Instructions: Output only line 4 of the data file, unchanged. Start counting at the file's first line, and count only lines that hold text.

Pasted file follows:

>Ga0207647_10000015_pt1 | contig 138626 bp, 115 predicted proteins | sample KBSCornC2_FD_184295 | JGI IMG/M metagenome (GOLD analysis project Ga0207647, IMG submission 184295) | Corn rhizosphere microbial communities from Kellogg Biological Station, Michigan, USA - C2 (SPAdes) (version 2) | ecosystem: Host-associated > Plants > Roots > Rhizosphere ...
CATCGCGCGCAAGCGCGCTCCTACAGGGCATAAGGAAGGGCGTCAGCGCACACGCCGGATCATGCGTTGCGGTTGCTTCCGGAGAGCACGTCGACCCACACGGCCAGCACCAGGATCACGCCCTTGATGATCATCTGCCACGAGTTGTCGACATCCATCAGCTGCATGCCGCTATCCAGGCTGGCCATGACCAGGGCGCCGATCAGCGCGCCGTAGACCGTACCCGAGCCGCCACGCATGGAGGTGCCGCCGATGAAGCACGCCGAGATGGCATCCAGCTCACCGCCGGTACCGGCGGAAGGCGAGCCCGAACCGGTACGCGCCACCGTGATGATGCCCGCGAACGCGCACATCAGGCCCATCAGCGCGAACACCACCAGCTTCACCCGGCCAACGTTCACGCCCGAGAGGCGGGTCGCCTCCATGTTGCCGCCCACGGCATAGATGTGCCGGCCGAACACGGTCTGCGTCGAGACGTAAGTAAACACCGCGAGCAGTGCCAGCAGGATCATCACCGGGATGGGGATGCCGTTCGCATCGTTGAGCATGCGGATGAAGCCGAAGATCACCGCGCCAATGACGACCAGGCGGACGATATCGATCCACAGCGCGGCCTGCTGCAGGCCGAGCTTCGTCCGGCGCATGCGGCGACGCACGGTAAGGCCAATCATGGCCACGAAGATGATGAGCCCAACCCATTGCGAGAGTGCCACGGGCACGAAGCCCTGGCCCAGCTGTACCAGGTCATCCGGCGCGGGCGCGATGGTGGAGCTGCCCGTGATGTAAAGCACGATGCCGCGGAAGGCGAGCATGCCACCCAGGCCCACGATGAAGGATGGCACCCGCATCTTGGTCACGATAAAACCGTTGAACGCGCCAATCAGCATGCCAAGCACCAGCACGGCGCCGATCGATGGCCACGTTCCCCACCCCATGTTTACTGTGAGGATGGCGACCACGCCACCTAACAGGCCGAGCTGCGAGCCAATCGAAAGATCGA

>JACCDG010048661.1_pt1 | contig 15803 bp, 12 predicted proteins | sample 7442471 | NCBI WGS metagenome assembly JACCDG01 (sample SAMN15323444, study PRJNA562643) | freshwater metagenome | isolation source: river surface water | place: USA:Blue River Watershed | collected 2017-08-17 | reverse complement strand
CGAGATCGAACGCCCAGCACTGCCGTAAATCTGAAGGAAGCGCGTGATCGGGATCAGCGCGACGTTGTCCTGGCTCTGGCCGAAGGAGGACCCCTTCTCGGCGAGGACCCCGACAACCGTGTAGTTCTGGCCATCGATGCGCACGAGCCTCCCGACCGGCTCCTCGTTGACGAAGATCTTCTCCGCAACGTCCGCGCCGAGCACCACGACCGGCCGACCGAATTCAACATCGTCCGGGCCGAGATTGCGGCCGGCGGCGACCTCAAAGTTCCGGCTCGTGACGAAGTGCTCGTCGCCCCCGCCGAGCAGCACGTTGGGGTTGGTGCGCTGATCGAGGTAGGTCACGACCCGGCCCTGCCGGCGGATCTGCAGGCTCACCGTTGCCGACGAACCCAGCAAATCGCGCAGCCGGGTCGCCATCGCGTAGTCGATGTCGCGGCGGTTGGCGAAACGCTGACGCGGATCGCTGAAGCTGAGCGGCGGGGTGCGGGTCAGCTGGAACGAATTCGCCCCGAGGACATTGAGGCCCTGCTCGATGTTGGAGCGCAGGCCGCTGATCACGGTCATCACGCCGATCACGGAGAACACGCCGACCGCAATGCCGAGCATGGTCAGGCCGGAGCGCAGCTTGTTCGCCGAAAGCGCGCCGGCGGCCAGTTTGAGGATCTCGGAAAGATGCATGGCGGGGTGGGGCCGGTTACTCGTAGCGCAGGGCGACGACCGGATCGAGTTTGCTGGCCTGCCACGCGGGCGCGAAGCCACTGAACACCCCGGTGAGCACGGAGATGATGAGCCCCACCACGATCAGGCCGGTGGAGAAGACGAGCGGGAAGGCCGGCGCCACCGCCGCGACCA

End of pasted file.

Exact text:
CGAGATCGAACGCCCAGCACTGCCGTAAATCTGAAGGAAGCGCGTGATCGGGATCAGCGCGACGTTGTCCTGGCTCTGGCCGAAGGAGGACCCCTTCTCGGCGAGGACCCCGACAACCGTGTAGTTCTGGCCATCGATGCGCACGAGCCTCCCGACCGGCTCCTCGTTGACGAAGATCTTCTCCGCAACGTCCGCGCCGAGCACCACGACCGGCCGACCGAATTCAACATCGTCCGGGCCGAGATTGCGGCCGGCGGCGACCTCAAAGTTCCGGCTCGTGACGAAGTGCTCGTCGCCCCCGCCGAGCAGCACGTTGGGGTTGGTGCGCTGATCGAGGTAGGTCACGACCCGGCCCTGCCGGCGGATCTGCAGGCTCACCGTTGCCGACGAACCCAGCAAATCGCGCAGCCGGGTCGCCATCGCGTAGTCGATGTCGCGGCGGTTGGCGAAACGCTGACGCGGATCGCTGAAGCTGAGCGGCGGGGTGCGGGTCAGCTGGAACGAATTCGCCCCGAGGACATTGAGGCCCTGCTCGATGTTGGAGCGCAGGCCGCTGATCACGGTCATCACGCCGATCACGGAGAACACGCCGACCGCAATGCCGAGCATGGTCAGGCCGGAGCGCAGCTTGTTCGCCGAAAGCGCGCCGGCGGCCAGTTTGAGGATCTCGGAAAGATGCATGGCGGGGTGGGGCCGGTTACTCGTAGCGCAGGGCGACGACCGGATCGAGTTTGCTGGCCTGCCACGCGGGCGCGAAGCCACTGAACACCCCGGTGAGCACGGAGATGATGAGCCCCACCACGATCAGGCCGGTGGAGAAGACGAGCGGGAAGGCCGGCGCCACCGCCGCGACCA